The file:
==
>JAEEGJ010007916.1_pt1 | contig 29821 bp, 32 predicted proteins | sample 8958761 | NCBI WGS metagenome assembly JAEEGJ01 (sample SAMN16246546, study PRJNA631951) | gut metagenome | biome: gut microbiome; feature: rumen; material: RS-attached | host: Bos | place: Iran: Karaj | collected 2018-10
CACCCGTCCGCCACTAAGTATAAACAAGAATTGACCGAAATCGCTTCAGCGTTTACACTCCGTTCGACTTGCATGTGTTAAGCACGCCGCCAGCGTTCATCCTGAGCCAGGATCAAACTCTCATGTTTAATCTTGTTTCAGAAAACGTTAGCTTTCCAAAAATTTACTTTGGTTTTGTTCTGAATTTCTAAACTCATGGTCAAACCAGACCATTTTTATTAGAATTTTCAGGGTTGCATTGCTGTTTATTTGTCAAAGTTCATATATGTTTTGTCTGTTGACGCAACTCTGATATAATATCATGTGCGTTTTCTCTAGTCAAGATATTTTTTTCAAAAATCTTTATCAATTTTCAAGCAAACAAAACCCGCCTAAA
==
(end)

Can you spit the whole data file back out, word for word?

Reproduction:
>JAEEGJ010007916.1_pt1 | contig 29821 bp, 32 predicted proteins | sample 8958761 | NCBI WGS metagenome assembly JAEEGJ01 (sample SAMN16246546, study PRJNA631951) | gut metagenome | biome: gut microbiome; feature: rumen; material: RS-attached | host: Bos | place: Iran: Karaj | collected 2018-10
CACCCGTCCGCCACTAAGTATAAACAAGAATTGACCGAAATCGCTTCAGCGTTTACACTCCGTTCGACTTGCATGTGTTAAGCACGCCGCCAGCGTTCATCCTGAGCCAGGATCAAACTCTCATGTTTAATCTTGTTTCAGAAAACGTTAGCTTTCCAAAAATTTACTTTGGTTTTGTTCTGAATTTCTAAACTCATGGTCAAACCAGACCATTTTTATTAGAATTTTCAGGGTTGCATTGCTGTTTATTTGTCAAAGTTCATATATGTTTTGTCTGTTGACGCAACTCTGATATAATATCATGTGCGTTTTCTCTAGTCAAGATATTTTTTTCAAAAATCTTTATCAATTTTCAAGCAAACAAAACCCGCCTAAA